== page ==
STAR ANISE

OTHER NAME(S):

Anis de Chine, Anís Estrellado, Anis Étoilé, Anis Étoilé Chinois, Aniseed Stars, Anisi Stellati Fructus, Ba Jiao Hui, Badiana, Badiane, Badiane de Chine, Bajiao, Chinese Anise, Chinese Star Anise, Eight-Horned Anise, Eight Horns, Illicium, Illicium verum.<br/><br/>

Overview

Overview Information

Star anise is an herb. The seed and oil are used to make medicine.

Be careful you know what you are taking. The star anise used as medicine is Chinese star anise. Don’t confuse it with Japanese star anise, which is poisonous and should not be taken. Some Chinese star anise tea products have been contaminated with Japanese star anise. You cannot tell the difference between them just by looking. Unless safety can be assured by chemical analysis, star anise tea should not be used.

People try taking star anise for respiratory tract infections, lung swelling (inflammation), cough, bronchitis, the flu (influenza), swine flu, and bird flu.

They also use it for digestive tract problems including upset stomach, gas, loss of appetite, and colic in babies.

Some women use star anise for increasing the flow of breast milk, promoting menstruation, and easing childbirth.

Star anise is also used for increasing sexual drive (libido) and treating symptoms of “male menopause.”

Some people inhale star anise to treat respiratory tract congestion.

In foods and beverages, star anise is considered a culinary spice; both the seed and oil are used as flavoring.

In manufacturing, the oil is used as a fragrance in soaps, cosmetics, perfumes, and toothpaste, and to mask undesirable odors in drug products.

How does it work?

Star anise seeds contain ingredients that might have activity against bacteria, yeast, and fungi. People try star anise for treating flu because it is a good source of shikimic acid, which is used in the manufacture of oseltamivir (Tamiflu), a flu treatment. However, there isn't any research showing that star anise has any activity against viruses such as the flu virus.

Uses

Uses & Effectiveness?

Insufficient Evidence for

More evidence is needed to rate the effectiveness of star anise for these uses.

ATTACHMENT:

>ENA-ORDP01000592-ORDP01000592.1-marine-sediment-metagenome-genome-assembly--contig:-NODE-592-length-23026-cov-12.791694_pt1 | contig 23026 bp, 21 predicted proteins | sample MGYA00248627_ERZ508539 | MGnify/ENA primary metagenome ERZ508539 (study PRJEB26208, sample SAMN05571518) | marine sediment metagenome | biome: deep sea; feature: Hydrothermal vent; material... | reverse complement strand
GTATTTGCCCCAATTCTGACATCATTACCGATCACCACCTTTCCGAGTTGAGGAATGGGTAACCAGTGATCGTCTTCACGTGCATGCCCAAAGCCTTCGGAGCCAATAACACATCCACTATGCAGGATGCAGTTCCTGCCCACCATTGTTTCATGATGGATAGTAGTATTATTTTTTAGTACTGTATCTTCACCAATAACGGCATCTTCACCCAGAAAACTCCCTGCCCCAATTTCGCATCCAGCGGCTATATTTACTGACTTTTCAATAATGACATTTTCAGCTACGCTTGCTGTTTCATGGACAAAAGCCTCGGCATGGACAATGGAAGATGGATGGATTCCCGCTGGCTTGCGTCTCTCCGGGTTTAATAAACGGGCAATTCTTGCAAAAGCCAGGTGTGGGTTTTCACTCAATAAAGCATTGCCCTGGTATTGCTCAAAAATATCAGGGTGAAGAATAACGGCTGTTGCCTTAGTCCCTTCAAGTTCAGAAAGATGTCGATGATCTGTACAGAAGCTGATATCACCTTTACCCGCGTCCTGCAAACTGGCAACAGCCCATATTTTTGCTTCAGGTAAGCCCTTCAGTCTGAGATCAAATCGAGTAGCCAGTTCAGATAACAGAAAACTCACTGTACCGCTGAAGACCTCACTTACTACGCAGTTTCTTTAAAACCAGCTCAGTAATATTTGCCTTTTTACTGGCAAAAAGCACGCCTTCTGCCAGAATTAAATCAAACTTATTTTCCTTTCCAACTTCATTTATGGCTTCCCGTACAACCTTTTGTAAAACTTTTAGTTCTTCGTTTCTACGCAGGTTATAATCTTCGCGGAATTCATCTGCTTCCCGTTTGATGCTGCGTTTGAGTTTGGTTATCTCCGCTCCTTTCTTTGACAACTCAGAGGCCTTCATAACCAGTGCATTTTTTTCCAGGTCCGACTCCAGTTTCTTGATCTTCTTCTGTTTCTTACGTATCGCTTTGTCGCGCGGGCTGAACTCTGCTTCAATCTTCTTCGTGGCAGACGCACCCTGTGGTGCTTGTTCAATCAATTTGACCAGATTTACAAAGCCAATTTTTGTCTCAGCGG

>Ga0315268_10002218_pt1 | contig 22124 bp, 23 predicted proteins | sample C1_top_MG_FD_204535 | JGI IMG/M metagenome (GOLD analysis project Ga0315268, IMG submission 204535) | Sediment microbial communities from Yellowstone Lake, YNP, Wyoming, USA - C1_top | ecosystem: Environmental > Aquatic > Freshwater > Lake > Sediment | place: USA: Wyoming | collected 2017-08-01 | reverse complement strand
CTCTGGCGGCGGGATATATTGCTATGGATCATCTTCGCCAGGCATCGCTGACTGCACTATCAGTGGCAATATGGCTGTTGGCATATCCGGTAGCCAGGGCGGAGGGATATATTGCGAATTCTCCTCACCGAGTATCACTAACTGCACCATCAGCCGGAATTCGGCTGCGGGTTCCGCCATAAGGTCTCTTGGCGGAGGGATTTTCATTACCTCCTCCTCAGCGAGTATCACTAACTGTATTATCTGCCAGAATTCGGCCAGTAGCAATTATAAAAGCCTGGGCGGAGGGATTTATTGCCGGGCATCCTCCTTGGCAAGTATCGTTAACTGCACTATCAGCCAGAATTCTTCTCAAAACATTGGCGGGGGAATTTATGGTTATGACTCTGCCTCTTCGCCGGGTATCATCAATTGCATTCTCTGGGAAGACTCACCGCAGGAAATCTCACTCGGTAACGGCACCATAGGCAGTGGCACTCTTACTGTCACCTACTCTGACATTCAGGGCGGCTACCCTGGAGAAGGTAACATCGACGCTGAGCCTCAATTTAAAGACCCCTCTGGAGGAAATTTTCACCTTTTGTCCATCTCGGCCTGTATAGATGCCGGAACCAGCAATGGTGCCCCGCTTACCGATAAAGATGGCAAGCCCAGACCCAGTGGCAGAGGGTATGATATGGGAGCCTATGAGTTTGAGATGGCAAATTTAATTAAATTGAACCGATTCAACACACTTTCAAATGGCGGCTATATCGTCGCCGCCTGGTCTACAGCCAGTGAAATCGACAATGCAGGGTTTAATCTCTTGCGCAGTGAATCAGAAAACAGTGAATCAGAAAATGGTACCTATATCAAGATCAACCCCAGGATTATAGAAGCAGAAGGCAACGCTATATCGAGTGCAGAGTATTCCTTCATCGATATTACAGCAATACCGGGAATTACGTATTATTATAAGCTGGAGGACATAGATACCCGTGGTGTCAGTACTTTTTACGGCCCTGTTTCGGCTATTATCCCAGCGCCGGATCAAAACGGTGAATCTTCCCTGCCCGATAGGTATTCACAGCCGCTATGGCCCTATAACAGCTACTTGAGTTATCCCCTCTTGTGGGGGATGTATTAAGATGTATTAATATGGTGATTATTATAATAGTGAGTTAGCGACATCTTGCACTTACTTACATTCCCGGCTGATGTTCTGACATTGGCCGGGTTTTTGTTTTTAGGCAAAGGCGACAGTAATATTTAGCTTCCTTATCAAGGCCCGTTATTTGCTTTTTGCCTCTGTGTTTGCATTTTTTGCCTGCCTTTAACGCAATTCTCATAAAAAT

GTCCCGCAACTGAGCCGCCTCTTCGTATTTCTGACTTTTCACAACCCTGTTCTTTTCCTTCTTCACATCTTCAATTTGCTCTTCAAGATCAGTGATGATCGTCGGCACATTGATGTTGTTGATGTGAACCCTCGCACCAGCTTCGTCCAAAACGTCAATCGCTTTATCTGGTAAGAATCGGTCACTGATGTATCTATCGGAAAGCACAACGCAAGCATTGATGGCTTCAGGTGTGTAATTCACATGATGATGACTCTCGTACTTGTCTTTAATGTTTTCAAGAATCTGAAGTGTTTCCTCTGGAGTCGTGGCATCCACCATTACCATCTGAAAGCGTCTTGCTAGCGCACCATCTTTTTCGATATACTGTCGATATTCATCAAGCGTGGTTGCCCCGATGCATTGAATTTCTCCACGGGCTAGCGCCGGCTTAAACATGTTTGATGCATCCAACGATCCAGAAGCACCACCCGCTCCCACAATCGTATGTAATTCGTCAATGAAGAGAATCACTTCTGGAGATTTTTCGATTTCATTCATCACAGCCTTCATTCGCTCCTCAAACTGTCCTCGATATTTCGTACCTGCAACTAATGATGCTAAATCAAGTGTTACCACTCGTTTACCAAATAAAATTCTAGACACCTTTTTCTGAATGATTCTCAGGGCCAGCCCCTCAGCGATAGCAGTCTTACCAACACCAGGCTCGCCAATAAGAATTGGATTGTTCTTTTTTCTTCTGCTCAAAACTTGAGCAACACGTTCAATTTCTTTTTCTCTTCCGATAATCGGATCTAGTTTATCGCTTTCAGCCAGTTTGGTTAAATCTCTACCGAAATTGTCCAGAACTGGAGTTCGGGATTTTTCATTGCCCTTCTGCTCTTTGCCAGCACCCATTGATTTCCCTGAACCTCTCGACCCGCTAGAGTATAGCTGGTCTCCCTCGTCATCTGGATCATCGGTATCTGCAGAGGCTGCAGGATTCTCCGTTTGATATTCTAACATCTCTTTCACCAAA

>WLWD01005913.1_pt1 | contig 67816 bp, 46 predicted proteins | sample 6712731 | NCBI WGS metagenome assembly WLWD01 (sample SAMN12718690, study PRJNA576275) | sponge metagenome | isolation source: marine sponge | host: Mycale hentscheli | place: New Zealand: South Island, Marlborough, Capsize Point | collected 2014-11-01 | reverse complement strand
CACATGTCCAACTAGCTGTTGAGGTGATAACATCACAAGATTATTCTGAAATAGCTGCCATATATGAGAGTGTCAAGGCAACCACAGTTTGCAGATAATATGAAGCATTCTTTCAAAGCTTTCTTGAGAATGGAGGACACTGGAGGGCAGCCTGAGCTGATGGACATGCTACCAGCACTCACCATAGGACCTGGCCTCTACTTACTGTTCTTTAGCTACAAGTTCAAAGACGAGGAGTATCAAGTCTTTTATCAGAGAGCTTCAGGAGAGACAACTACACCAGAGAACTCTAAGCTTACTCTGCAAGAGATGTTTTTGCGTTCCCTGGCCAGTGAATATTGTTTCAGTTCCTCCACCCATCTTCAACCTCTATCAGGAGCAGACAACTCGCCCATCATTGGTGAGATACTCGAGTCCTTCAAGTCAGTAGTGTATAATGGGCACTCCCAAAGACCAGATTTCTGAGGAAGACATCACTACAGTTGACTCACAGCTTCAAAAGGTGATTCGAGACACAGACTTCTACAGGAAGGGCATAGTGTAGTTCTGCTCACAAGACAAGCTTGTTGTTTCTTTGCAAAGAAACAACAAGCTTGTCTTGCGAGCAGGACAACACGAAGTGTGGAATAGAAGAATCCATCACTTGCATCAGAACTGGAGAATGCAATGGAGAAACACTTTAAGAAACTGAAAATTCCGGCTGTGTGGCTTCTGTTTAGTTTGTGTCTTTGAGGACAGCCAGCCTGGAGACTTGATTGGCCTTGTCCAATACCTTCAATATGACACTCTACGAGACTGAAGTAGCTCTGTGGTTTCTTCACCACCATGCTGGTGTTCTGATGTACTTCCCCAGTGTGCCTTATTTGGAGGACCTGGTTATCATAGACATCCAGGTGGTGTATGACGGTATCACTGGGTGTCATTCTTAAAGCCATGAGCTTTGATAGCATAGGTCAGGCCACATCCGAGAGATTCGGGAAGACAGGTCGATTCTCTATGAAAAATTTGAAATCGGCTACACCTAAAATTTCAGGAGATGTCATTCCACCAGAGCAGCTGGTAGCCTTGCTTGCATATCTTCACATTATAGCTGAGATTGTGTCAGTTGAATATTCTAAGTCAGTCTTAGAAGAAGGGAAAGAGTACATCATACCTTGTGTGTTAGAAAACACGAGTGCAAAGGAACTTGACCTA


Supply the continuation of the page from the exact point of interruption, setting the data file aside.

Side Effects

Side Effects & Safety

Star anise is LIKELY SAFE when used as a flavoring in foods. There is not enough information to know if it's safe for use as a medicine. Some ingredients can cause skin problems including swelling, scaling, and blisters when applied to the skin.

Be sure you are using Chinese star anise, not Japanese star anise, which is poisonous.

Special Precautions & Warnings:

Pregnancy and breast-feeding: There is not enough reliable information about the safety of taking star anise if you are pregnant or breast-feeding. Stay on the safe side and avoid use.

Children: It is UNSAFE to use star anise in infants. It’s too hard to make sure the product you are using is pure Chinese star anise, not contaminated with poisonous Japanese star anise. Pure Chinese star anise is commonly used in infants and has a history of safe use. However, some infants given star anise tea have shown irritability, vomiting, and seizures. These symptoms are likely attributable to star anise that has been adulterated with toxic Japanese star anise (Illicium anisatum). Unless it can be verified that star anise tea does not contain Japanese star anise, the tea should be avoided in infants. Not enough is known about the safety of star anise for older children.

Interactions

Interactions?

We currently have no information for STAR ANISE Interactions.

Dosing

Dosing

The appropriate dose of star anise depends on several factors such as the user's age, health, and several other conditions. At this time there is not enough scientific information to determine an appropriate range of doses for star anise. Keep in mind that natural products are not always necessarily safe and dosages can be important. Be sure to follow relevant directions on product labels and consult your pharmacist or physician or other healthcare professional before using.

View References

REFERENCES:

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  • Garzo, Fernandez C., Gomez, Pintado P., Barrasa, Blanco A., Martinez, Arrieta R., Ramirez, Fernandez R., and Ramon, Rosa F. [Cases of neurological symptoms associated with star anise consumption used as a carminative]. An.Esp.Pediatr. 2002;57(4):290-294. View abstract.
  • Gil, Campos M., Perez Navero, J. L., and Ibarra, De La Rosa, I. [Convulsive status secondary to star anise poisoning in a neonate]. An.Esp.Pediatr. 2002;57(4):366-368. View abstract.
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More Resources for STAR ANISE

CONDITIONS OF USE AND IMPORTANT INFORMATION: This information is meant to supplement, not replace advice from your doctor or healthcare provider and is not meant to cover all possible uses, precautions, interactions or adverse effects. This information may not fit your specific health circumstances. Never delay or disregard seeking professional medical advice from your doctor or other qualified health care provider because of something you have read on WebMD. You should always speak with your doctor or health care professional before you start, stop, or change any prescribed part of your health care plan or treatment and to determine what course of therapy is right for you.

This copyrighted material is provided by Natural Medicines Comprehensive Database Consumer Version. Information from this source is evidence-based and objective, and without commercial influence. For professional medical information on natural medicines, see Natural Medicines Comprehensive Database Professional Version. © Therapeutic Research Faculty 2009.